You’ve determined that one of the best ways to protect assets for the future is to establish financial accounts offshore. The next question that comes to mind is what sort of account serves your purpose best? One option you want to consider closely is including an offshore trust or an offshore foundation in your financial planning.
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Both approaches are excellent ways to ensure your assets are managed properly and benefit those you wish to remember as part of your estate planning. They even have some similarities that may make you wonder if one is inherently better than the other.
Along with understanding how offshore trusts and foundations are alike, it helps to know how they differ. Here are some key points that you need to keep in mind.
No matter what international location you choose, establishing a foundation will involve ensuring it’s appropriately registered with the government. The process for registration may vary slightly from one nation to the next. Generally, there are specific forms to submit that identify the nature of the foundation, the board that will direct it, and copies of other foundational documents such as by-laws.
By contrast, an offshore trust does not have to be registered with a government. Just as offshore checking and savings accounts must follow a country’s banking laws when being set up, the same is true for a trust. You deal directly with an institution to set up the trust rather than dealing with a government agency or department.
Incorporation as a Legal Entity
You will need to establish them as a legal entity for foundations. The process can differ slightly from one international setting to the next, but it resembles setting up a corporation. What’s different is that there are no investors, and there’s a management board rather than a board of directors coupled with an executive team.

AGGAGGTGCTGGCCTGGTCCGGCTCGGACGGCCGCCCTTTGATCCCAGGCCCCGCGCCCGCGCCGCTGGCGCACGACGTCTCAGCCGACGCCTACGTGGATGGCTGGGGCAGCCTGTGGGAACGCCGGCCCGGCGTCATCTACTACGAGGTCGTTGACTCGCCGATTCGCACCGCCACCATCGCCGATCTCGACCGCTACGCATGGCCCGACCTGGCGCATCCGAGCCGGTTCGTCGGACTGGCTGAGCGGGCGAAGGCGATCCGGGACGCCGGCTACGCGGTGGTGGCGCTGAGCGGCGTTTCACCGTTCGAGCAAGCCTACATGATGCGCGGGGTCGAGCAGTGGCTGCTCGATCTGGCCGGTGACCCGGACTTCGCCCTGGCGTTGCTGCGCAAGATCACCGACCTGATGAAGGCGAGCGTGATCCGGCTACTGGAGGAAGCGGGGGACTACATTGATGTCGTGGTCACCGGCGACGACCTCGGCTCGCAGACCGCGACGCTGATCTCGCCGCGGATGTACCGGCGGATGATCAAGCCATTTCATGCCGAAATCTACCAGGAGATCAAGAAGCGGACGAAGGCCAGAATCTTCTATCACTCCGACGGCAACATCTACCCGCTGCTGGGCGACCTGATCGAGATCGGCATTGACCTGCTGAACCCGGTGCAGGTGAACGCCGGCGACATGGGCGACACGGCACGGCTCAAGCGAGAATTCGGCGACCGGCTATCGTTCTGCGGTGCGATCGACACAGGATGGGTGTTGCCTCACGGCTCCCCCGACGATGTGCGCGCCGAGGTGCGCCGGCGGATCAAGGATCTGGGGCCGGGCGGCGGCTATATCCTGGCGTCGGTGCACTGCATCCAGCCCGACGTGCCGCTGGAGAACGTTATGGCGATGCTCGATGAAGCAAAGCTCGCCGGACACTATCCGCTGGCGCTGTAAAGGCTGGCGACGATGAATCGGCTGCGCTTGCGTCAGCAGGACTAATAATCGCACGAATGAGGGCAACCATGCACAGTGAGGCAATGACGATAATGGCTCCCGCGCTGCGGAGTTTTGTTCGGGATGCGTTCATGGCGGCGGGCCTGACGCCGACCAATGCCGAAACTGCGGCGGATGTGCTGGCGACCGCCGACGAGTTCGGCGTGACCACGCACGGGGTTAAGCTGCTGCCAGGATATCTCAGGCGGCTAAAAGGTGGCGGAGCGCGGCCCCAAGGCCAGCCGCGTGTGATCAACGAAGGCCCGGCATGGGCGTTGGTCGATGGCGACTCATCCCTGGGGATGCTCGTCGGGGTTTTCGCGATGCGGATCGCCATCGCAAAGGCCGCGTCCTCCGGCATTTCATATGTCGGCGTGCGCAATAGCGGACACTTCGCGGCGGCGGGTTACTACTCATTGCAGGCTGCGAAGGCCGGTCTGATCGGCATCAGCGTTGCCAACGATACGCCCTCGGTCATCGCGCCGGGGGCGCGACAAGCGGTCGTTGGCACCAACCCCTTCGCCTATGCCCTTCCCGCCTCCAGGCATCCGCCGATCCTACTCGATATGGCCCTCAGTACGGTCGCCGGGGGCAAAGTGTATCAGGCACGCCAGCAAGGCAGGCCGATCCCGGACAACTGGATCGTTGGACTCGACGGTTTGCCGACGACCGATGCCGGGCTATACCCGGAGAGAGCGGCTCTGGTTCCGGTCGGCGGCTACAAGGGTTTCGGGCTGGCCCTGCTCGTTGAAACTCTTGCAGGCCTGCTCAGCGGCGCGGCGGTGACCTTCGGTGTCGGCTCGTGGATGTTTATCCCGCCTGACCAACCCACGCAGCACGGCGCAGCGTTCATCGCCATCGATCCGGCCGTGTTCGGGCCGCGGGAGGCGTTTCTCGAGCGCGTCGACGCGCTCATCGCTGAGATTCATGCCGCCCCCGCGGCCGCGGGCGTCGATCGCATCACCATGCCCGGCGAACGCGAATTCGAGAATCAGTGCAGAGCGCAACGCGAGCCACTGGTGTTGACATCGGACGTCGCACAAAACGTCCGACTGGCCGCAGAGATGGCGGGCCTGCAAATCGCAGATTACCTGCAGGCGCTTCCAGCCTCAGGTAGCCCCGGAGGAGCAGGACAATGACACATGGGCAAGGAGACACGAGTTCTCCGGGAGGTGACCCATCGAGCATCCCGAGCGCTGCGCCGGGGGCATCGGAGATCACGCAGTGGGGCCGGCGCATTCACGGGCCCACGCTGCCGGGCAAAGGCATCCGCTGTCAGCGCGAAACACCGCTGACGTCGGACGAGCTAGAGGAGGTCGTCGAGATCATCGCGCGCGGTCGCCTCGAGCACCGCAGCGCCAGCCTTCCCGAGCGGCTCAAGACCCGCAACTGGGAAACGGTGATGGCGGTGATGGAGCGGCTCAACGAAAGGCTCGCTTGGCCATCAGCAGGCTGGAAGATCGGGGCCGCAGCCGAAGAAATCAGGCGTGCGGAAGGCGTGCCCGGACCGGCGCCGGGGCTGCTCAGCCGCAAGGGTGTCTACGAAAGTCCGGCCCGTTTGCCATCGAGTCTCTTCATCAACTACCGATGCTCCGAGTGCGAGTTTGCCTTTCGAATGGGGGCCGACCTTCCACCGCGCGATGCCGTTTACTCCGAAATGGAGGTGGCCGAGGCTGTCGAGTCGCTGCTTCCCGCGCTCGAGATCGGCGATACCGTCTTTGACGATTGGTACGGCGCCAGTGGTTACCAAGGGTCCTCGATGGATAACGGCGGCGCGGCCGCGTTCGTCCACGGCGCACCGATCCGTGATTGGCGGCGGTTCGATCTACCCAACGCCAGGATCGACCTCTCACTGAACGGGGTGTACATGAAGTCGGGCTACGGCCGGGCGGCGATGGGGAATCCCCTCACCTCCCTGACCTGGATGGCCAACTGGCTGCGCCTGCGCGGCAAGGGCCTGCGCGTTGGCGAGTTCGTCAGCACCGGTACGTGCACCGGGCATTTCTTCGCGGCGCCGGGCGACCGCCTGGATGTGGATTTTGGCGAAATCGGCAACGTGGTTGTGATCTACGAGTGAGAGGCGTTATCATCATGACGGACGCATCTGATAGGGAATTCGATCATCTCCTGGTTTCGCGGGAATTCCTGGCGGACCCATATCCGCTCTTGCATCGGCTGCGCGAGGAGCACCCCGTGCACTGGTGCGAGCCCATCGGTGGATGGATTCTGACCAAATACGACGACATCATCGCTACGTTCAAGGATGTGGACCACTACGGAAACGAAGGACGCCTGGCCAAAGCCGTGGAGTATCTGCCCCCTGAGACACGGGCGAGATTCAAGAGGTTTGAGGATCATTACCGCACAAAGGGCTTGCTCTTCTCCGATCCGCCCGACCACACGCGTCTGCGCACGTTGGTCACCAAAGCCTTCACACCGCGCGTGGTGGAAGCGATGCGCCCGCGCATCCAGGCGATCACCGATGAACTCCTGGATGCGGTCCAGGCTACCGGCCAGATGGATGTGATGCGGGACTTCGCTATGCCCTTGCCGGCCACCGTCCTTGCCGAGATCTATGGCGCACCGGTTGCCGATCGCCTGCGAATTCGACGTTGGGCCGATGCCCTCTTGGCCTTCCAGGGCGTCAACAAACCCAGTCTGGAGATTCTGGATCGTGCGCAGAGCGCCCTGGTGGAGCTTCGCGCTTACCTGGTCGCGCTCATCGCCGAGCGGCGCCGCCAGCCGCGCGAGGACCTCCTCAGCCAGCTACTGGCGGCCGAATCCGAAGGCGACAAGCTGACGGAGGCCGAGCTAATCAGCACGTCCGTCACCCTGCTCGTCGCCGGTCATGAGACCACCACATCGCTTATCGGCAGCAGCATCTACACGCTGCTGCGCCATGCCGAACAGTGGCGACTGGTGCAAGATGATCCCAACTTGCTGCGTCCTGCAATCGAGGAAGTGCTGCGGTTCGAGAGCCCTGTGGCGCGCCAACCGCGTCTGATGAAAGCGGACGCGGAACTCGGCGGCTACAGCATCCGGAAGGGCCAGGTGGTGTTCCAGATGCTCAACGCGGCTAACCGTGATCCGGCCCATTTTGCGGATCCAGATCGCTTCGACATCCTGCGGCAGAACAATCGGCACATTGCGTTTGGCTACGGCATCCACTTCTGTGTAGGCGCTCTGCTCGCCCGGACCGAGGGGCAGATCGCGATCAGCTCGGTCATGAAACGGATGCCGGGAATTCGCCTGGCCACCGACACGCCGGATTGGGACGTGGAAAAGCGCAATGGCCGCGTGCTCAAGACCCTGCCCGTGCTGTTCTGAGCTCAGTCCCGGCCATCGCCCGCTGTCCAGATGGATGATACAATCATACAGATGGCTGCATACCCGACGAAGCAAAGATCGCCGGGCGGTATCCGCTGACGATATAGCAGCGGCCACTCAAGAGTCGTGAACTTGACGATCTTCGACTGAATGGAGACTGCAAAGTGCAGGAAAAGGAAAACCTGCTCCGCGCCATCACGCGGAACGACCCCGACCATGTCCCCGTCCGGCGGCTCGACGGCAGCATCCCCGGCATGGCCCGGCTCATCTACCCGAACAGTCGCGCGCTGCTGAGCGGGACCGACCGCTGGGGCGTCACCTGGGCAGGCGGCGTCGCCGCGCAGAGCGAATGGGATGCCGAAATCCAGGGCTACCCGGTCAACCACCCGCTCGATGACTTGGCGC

If you decide a trust is the most practical solution, there are no worries about incorporation. You’re establishing an account and authorizing a trustee to manage assets you choose to place in the trust. This includes disbursements to a beneficiary based on the regulations that you have in the trust arrangement.
Public Versus Non-Public
As an incorporated entity, some of the documentation related to the foundation will be a matter of public record. Specifically, the foundation charter will be public. Depending on the jurisdiction where the offshore foundation is established, other documents may also be available to the public.
If you decide that an offshore trust is the best solution, there is no need for there to be any type of documentation made available to the public. In fact, there are countries where it’s possible to structure a confidential trust account. This is particularly important if you prefer to protect your identity and the beneficiary’s identity.
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It’s possible in most offshore locations to establish a foundation without any immediate need to pledge assets to the new legal entity. You certainly have the option of setting up the foundation, opening an offshore checking account, and funding with an opening balance. There’s also the ability to set up the trust and begin transferring cash and other financial assets to the new entity later.
Offshore trusts operate in a slightly different manner. You will need to pledge assets for the trust when it’s established. Depending on its structure, you won’t have any issue transferring more assets into the trust later. This makes it possible to launch the trust with a minimum of assets and then add to it over time.